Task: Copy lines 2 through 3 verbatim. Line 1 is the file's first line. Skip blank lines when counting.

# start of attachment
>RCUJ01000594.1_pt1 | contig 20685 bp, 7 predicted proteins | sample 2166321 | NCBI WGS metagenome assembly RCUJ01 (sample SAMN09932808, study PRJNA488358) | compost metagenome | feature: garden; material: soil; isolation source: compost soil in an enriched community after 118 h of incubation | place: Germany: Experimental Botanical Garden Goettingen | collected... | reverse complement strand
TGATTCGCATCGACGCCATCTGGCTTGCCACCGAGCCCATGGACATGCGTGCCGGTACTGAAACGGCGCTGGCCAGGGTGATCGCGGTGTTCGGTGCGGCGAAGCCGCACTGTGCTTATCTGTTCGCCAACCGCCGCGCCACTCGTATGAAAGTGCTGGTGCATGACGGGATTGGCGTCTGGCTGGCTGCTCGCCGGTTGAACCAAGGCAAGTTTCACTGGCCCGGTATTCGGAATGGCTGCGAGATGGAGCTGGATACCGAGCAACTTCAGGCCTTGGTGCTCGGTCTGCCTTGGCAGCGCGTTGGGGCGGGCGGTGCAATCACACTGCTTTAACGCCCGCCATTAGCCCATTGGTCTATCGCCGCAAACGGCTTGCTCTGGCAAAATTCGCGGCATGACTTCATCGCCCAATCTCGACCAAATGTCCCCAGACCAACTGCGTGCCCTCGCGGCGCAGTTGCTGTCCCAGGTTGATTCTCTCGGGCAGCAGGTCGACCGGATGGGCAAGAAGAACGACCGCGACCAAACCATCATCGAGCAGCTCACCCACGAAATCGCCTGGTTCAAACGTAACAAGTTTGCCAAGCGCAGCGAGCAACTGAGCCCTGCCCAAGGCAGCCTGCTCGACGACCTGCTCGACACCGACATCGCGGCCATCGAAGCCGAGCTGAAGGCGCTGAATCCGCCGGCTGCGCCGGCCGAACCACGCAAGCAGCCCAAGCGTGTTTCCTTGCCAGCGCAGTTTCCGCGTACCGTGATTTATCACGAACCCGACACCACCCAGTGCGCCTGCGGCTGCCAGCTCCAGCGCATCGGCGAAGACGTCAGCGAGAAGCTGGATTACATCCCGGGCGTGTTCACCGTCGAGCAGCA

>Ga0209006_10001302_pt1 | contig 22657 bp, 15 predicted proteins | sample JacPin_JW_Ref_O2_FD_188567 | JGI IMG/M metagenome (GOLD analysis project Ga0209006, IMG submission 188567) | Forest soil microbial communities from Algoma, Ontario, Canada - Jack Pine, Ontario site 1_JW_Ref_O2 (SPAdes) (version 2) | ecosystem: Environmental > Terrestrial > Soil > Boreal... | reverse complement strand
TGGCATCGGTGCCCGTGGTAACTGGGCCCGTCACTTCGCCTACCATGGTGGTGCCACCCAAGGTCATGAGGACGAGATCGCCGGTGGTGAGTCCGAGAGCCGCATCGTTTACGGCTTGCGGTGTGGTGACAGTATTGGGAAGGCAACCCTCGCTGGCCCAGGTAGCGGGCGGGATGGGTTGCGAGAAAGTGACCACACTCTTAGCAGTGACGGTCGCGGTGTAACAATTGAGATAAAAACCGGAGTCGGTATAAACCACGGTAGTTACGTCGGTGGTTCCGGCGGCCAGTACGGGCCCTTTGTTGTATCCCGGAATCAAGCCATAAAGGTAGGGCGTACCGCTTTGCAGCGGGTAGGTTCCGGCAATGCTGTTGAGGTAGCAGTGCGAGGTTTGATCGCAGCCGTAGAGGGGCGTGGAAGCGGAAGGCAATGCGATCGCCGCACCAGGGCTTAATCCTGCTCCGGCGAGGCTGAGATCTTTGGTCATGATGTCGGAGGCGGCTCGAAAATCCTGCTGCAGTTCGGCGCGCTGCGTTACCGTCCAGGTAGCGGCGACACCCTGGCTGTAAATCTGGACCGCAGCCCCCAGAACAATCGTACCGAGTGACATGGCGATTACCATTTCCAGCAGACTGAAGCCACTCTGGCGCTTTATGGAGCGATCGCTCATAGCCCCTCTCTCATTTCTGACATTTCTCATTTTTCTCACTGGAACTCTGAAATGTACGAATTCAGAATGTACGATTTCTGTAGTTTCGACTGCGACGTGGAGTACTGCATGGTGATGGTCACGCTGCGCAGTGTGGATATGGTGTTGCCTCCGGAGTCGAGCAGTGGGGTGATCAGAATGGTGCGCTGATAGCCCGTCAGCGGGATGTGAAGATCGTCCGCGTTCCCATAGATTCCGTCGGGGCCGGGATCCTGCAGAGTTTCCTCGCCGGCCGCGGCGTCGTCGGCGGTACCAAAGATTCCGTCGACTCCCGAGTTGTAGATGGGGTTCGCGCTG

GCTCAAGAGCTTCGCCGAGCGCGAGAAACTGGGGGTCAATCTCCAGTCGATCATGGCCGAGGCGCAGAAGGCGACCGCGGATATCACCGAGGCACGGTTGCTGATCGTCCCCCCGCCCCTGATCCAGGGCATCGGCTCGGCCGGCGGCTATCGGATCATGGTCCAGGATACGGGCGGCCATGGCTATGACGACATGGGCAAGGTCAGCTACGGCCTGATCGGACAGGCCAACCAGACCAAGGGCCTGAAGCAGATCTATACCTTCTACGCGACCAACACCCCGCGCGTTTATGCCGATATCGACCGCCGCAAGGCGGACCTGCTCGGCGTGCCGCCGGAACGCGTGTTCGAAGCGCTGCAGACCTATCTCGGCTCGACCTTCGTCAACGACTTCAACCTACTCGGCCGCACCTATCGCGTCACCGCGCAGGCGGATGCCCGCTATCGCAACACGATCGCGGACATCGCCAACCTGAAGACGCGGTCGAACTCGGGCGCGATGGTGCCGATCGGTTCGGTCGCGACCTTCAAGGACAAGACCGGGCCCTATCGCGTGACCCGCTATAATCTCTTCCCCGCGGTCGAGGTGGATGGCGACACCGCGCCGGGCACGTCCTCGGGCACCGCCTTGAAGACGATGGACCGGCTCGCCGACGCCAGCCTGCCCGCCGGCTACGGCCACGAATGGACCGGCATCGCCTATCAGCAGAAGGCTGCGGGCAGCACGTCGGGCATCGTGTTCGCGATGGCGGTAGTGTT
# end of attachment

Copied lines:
TGATTCGCATCGACGCCATCTGGCTTGCCACCGAGCCCATGGACATGCGTGCCGGTACTGAAACGGCGCTGGCCAGGGTGATCGCGGTGTTCGGTGCGGCGAAGCCGCACTGTGCTTATCTGTTCGCCAACCGCCGCGCCACTCGTATGAAAGTGCTGGTGCATGACGGGATTGGCGTCTGGCTGGCTGCTCGCCGGTTGAACCAAGGCAAGTTTCACTGGCCCGGTATTCGGAATGGCTGCGAGATGGAGCTGGATACCGAGCAACTTCAGGCCTTGGTGCTCGGTCTGCCTTGGCAGCGCGTTGGGGCGGGCGGTGCAATCACACTGCTTTAACGCCCGCCATTAGCCCATTGGTCTATCGCCGCAAACGGCTTGCTCTGGCAAAATTCGCGGCATGACTTCATCGCCCAATCTCGACCAAATGTCCCCAGACCAACTGCGTGCCCTCGCGGCGCAGTTGCTGTCCCAGGTTGATTCTCTCGGGCAGCAGGTCGACCGGATGGGCAAGAAGAACGACCGCGACCAAACCATCATCGAGCAGCTCACCCACGAAATCGCCTGGTTCAAACGTAACAAGTTTGCCAAGCGCAGCGAGCAACTGAGCCCTGCCCAAGGCAGCCTGCTCGACGACCTGCTCGACACCGACATCGCGGCCATCGAAGCCGAGCTGAAGGCGCTGAATCCGCCGGCTGCGCCGGCCGAACCACGCAAGCAGCCCAAGCGTGTTTCCTTGCCAGCGCAGTTTCCGCGTACCGTGATTTATCACGAACCCGACACCACCCAGTGCGCCTGCGGCTGCCAGCTCCAGCGCATCGGCGAAGACGTCAGCGAGAAGCTGGATTACATCCCGGGCGTGTTCACCGTCGAGCAGCA

>Ga0209006_10001302_pt1 | contig 22657 bp, 15 predicted proteins | sample JacPin_JW_Ref_O2_FD_188567 | JGI IMG/M metagenome (GOLD analysis project Ga0209006, IMG submission 188567) | Forest soil microbial communities from Algoma, Ontario, Canada - Jack Pine, Ontario site 1_JW_Ref_O2 (SPAdes) (version 2) | ecosystem: Environmental > Terrestrial > Soil > Boreal... | reverse complement strand